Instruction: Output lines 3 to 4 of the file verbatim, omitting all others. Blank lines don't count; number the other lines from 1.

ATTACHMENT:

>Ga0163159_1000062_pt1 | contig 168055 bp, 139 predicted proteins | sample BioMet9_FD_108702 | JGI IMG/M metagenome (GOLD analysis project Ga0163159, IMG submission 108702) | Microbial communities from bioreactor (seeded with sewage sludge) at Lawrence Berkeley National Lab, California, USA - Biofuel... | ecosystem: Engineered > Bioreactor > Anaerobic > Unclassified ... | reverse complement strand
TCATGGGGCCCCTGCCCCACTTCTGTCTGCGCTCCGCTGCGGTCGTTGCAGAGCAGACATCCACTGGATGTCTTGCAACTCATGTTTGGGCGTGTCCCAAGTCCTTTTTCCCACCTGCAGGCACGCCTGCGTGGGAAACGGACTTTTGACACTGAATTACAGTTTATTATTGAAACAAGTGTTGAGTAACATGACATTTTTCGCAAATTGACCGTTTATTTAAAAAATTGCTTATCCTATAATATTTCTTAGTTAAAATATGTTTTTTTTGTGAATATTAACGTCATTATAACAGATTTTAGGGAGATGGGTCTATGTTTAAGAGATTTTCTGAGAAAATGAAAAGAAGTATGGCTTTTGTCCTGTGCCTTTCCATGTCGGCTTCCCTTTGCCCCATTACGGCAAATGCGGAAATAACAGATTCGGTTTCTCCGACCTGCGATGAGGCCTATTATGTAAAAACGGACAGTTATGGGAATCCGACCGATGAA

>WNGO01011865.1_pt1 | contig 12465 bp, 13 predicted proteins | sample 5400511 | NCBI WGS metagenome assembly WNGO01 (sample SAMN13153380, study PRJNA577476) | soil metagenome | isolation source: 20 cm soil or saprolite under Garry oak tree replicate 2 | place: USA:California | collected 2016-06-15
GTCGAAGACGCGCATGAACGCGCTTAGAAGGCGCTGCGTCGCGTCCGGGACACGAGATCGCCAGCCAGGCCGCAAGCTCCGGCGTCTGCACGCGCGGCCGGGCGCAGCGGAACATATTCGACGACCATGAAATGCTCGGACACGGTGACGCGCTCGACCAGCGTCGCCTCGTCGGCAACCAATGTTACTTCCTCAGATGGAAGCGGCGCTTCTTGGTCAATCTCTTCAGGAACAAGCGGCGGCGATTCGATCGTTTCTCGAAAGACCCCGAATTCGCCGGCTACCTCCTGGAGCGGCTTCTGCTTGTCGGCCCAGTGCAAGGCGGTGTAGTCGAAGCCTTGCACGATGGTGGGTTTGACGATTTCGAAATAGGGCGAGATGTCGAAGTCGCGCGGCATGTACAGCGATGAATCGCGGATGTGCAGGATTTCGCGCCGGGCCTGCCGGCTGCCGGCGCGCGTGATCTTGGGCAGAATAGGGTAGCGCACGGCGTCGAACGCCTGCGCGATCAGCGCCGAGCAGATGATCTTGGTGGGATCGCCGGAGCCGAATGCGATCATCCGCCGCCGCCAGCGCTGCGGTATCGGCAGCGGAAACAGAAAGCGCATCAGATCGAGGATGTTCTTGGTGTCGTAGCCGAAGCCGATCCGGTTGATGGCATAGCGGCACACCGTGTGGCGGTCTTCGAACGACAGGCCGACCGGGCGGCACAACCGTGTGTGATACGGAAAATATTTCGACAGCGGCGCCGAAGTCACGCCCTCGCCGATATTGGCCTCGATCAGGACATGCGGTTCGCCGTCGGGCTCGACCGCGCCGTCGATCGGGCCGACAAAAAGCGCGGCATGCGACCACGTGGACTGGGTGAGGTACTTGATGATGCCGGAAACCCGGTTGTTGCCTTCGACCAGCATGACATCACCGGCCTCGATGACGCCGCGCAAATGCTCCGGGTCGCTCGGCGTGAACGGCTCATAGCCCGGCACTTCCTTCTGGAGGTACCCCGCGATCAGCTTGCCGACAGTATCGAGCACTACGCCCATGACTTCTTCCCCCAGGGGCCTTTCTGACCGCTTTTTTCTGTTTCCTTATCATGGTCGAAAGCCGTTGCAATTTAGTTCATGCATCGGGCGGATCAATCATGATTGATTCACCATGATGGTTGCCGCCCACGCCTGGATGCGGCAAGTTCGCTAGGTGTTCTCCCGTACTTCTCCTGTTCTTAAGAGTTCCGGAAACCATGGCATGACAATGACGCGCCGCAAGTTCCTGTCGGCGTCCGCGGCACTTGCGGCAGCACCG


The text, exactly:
>WNGO01011865.1_pt1 | contig 12465 bp, 13 predicted proteins | sample 5400511 | NCBI WGS metagenome assembly WNGO01 (sample SAMN13153380, study PRJNA577476) | soil metagenome | isolation source: 20 cm soil or saprolite under Garry oak tree replicate 2 | place: USA:California | collected 2016-06-15
GTCGAAGACGCGCATGAACGCGCTTAGAAGGCGCTGCGTCGCGTCCGGGACACGAGATCGCCAGCCAGGCCGCAAGCTCCGGCGTCTGCACGCGCGGCCGGGCGCAGCGGAACATATTCGACGACCATGAAATGCTCGGACACGGTGACGCGCTCGACCAGCGTCGCCTCGTCGGCAACCAATGTTACTTCCTCAGATGGAAGCGGCGCTTCTTGGTCAATCTCTTCAGGAACAAGCGGCGGCGATTCGATCGTTTCTCGAAAGACCCCGAATTCGCCGGCTACCTCCTGGAGCGGCTTCTGCTTGTCGGCCCAGTGCAAGGCGGTGTAGTCGAAGCCTTGCACGATGGTGGGTTTGACGATTTCGAAATAGGGCGAGATGTCGAAGTCGCGCGGCATGTACAGCGATGAATCGCGGATGTGCAGGATTTCGCGCCGGGCCTGCCGGCTGCCGGCGCGCGTGATCTTGGGCAGAATAGGGTAGCGCACGGCGTCGAACGCCTGCGCGATCAGCGCCGAGCAGATGATCTTGGTGGGATCGCCGGAGCCGAATGCGATCATCCGCCGCCGCCAGCGCTGCGGTATCGGCAGCGGAAACAGAAAGCGCATCAGATCGAGGATGTTCTTGGTGTCGTAGCCGAAGCCGATCCGGTTGATGGCATAGCGGCACACCGTGTGGCGGTCTTCGAACGACAGGCCGACCGGGCGGCACAACCGTGTGTGATACGGAAAATATTTCGACAGCGGCGCCGAAGTCACGCCCTCGCCGATATTGGCCTCGATCAGGACATGCGGTTCGCCGTCGGGCTCGACCGCGCCGTCGATCGGGCCGACAAAAAGCGCGGCATGCGACCACGTGGACTGGGTGAGGTACTTGATGATGCCGGAAACCCGGTTGTTGCCTTCGACCAGCATGACATCACCGGCCTCGATGACGCCGCGCAAATGCTCCGGGTCGCTCGGCGTGAACGGCTCATAGCCCGGCACTTCCTTCTGGAGGTACCCCGCGATCAGCTTGCCGACAGTATCGAGCACTACGCCCATGACTTCTTCCCCCAGGGGCCTTTCTGACCGCTTTTTTCTGTTTCCTTATCATGGTCGAAAGCCGTTGCAATTTAGTTCATGCATCGGGCGGATCAATCATGATTGATTCACCATGATGGTTGCCGCCCACGCCTGGATGCGGCAAGTTCGCTAGGTGTTCTCCCGTACTTCTCCTGTTCTTAAGAGTTCCGGAAACCATGGCATGACAATGACGCGCCGCAAGTTCCTGTCGGCGTCCGCGGCACTTGCGGCAGCACCG